29 October 2015

Western Massachusetts lawyer Archer Battista honored for work helping Westover veterans exposed to Agent Orange

Four years ago, Archer Battista's friend from the Air Force noticed that the men he flew with at Westover Air Reserve Base were coming down with the same diseases as men who had been exposed to Agent Orange in Vietnam.

Although the Westover veterans had not all fought in Vietnam, they had, in the years after the Vietnam War, flown and maintained the planes used to spray Agent Orange, a carcinogenic chemical used to destroy vegetation in Southeast Asia.

Battista, a lawyer and Air Force veteran living in Belchertown who flew in Vietnam and at Westover, set out to convince the U.S. Department of Veterans Affairs to provide the same benefits to these peacetime veterans as to veterans who were exposed to Agent Orange in Vietnam.

"That's when the battle started," Battista said. "The VA was just damned if it was going to expand not simply the list of diseases but the groups who are entitled to eligibility for VA healthcare, eligibility for VA financial aid. They fought us for four-and-a-half years."

On Wednesday, Battista, 69, was given an award by the Massachusetts Supreme Judicial Court recognizing his pro bono work.

"He stands out as a leader by example, one who brings out the very best of those around him and the legal profession as a whole," said SJC Associate Justice Geraldine Hines, who presented the award.

Battista said he got involved in the Agent Orange issue after getting a call from a former Air Force colleague named Wes Carter. Carter noticed that people they had flown with were coming down with diseases that have been connected to Agent Orange exposure – things like prostate cancer and type 2 diabetes.

"These are our friends. These are our family," Battista said. "These are people we flew with for five, 10, 20, 30 years who are now coming down with the same diseases as the guys who had a tour in Vietnam."

Battista said people like him, who saw combat in Vietnam and were exposed to Agent Orange there, do not have to fight for their Veterans Affairs benefits. He wanted the same for those peacetime veterans who flew the planes that dumped Agent Orange.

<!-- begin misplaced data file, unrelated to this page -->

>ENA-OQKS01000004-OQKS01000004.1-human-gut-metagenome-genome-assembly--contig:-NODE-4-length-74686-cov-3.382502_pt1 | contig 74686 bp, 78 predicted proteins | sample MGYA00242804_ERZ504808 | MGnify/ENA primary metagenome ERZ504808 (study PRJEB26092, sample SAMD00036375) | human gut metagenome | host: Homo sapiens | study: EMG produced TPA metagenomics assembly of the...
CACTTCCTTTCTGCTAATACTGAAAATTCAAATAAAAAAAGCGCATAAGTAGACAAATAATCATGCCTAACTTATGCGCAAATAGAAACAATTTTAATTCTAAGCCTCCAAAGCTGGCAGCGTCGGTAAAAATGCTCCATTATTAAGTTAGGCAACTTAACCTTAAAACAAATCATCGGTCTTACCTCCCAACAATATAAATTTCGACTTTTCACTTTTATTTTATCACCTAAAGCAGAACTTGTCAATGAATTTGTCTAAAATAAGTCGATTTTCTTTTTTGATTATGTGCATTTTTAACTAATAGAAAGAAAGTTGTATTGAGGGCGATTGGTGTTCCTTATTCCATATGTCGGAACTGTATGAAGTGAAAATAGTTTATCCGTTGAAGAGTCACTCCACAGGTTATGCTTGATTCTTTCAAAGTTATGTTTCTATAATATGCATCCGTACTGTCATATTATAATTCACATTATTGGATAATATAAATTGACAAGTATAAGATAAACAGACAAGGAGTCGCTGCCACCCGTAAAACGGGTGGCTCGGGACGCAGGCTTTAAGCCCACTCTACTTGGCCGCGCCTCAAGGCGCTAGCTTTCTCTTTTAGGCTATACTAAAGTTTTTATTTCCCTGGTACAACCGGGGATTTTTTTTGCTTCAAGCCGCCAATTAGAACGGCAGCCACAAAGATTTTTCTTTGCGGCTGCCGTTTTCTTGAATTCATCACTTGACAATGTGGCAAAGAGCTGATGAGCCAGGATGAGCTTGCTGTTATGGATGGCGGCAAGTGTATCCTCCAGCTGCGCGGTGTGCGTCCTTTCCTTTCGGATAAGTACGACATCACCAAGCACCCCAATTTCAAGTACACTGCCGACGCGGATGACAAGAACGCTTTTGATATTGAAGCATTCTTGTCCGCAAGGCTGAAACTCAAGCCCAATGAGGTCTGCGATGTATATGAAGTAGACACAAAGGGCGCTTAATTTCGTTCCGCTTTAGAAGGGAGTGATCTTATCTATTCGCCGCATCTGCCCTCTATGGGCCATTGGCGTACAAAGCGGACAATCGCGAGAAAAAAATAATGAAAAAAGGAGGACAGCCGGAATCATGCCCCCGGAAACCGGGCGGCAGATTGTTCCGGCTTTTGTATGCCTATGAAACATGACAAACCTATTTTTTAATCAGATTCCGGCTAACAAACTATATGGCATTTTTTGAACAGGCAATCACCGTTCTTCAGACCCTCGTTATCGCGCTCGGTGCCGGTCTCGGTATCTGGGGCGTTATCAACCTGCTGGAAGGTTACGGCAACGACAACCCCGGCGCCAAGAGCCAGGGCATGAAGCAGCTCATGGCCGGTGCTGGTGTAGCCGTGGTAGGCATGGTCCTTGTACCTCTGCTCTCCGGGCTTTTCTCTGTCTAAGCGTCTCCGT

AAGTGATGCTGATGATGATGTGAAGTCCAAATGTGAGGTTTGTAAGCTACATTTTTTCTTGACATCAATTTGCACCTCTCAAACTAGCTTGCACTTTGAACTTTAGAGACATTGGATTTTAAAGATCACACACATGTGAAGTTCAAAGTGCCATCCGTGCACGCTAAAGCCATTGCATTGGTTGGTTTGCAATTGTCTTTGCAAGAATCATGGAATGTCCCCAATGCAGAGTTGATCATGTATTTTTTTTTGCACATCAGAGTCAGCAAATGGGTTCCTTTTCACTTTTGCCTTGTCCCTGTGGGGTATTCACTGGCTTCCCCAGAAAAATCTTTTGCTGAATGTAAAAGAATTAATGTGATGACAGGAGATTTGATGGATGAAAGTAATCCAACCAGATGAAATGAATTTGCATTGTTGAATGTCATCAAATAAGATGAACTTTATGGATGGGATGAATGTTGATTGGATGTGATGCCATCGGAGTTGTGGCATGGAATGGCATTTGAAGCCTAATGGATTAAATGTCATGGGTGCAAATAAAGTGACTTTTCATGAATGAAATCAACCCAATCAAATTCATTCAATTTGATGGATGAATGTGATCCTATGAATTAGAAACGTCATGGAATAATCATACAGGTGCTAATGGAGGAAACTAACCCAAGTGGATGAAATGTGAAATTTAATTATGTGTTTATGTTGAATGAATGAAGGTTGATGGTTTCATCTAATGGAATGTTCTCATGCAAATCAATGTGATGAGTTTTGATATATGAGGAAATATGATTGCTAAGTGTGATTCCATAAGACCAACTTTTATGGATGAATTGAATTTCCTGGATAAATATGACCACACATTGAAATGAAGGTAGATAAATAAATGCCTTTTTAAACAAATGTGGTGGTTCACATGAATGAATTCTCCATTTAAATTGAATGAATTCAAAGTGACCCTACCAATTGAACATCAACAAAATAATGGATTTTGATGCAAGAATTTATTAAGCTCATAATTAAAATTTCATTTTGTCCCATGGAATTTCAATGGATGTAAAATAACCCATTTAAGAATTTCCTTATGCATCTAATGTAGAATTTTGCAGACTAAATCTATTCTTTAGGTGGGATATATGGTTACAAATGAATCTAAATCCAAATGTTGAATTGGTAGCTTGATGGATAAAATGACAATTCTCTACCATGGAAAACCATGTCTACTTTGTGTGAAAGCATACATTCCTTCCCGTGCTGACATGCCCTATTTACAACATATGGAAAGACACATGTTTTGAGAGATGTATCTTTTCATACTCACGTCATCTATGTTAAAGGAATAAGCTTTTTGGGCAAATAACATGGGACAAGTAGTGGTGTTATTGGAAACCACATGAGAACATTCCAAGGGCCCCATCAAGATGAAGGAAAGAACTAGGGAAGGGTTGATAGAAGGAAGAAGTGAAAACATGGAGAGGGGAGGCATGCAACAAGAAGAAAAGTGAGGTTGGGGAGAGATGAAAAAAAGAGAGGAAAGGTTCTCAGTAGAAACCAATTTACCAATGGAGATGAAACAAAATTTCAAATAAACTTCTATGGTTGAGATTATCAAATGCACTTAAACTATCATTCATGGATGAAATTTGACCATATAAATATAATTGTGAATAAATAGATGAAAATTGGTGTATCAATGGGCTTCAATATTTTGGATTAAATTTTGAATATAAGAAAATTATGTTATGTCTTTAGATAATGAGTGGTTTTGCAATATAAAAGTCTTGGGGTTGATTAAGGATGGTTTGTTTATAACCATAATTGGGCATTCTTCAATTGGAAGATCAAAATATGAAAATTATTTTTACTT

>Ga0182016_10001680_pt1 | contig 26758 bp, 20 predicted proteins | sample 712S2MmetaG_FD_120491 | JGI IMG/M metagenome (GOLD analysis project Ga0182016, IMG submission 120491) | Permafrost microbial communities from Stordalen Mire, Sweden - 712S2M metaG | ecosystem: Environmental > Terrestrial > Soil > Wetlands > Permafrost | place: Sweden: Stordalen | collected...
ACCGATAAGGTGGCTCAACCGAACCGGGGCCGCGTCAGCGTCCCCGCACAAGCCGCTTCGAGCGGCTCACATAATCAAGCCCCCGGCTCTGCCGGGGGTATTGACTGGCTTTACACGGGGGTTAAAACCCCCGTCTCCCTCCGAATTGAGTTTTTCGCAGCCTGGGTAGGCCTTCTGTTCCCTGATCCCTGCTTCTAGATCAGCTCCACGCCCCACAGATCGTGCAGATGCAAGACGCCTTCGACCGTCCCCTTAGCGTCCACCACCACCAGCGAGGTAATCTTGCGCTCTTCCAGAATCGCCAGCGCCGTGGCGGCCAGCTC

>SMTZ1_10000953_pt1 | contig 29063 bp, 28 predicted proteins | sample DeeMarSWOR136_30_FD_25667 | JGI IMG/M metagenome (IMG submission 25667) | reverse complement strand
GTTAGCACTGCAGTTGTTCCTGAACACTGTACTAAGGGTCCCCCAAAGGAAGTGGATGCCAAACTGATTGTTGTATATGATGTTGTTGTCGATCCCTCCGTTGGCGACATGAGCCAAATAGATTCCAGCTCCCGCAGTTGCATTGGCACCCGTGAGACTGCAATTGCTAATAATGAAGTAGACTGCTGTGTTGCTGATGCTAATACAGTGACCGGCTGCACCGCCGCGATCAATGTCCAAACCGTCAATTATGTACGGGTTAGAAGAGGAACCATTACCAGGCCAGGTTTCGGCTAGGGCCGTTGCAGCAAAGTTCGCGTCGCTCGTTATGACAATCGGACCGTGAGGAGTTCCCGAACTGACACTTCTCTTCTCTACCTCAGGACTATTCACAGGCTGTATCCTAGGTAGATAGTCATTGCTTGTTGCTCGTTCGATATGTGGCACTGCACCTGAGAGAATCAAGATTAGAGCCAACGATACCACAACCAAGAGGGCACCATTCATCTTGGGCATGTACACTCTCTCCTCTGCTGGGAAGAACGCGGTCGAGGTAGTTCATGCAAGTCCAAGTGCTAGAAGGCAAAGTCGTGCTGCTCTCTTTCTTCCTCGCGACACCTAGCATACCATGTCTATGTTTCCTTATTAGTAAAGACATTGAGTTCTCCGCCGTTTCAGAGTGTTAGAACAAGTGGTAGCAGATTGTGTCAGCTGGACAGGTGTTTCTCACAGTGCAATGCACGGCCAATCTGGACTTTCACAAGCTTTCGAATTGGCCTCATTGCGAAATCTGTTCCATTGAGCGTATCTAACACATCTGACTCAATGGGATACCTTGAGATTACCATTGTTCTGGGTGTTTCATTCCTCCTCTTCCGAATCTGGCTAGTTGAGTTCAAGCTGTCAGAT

"These are our friends. These are our family." Working against intrenched VA opposition "was a hell of a fight," Battista said.

It was not until this June that the Department of Veterans Affairs finally granted medical and disability benefits to the approximately 1,500 to 2,100 troops who flew these planes, if they were to develop diseases related to Agent Orange.

"This effort, which has had a national impact on thousands of veterans and their survivors would have been impossible without the dedication of Col. Battista's ongoing work," Hines said.

The award from the Supreme Judicial Court was also given to Battista in recognition of his work starting a veterans' court in Holyoke, which will serve Hampden, Hampshire and Franklin counties. The court is scheduled to open Nov. 4 and will accept criminal cases in which the defendant served in the military. A judge will guide veterans to get help for issues such as post-traumatic stress disorder, traumatic brain injury or sexual assault. The defendants will be paired with other veterans as mentors.

"Our goal is not to leave any veteran behind," Battista said.

Jeff Morneau, president of the Hampden County Bar Association, said Battista is well-respected by the bar association and the Western Massachusetts legal community.

"I really don't think there's anybody more deserving of this award than Arch Battista," Morneau said. "He has throughout his career distinguished himself not only as an advocate, but as somebody who has dedicated himself and others to the commitment of pro bono work."

SJC Associate Justice Francis Spina, of Pittsfield, said Battista is "terribly deserving" of the award. "He's a wonderful candidate, he's a great lawyer, and he's just a fabulous human being," Spina said.

Spina praised Battista's work helping veterans. "They're people who have given up their lives for us, and their health and their safety, and we just have a tremendous obligation to see that they are properly cared for," Spina said.

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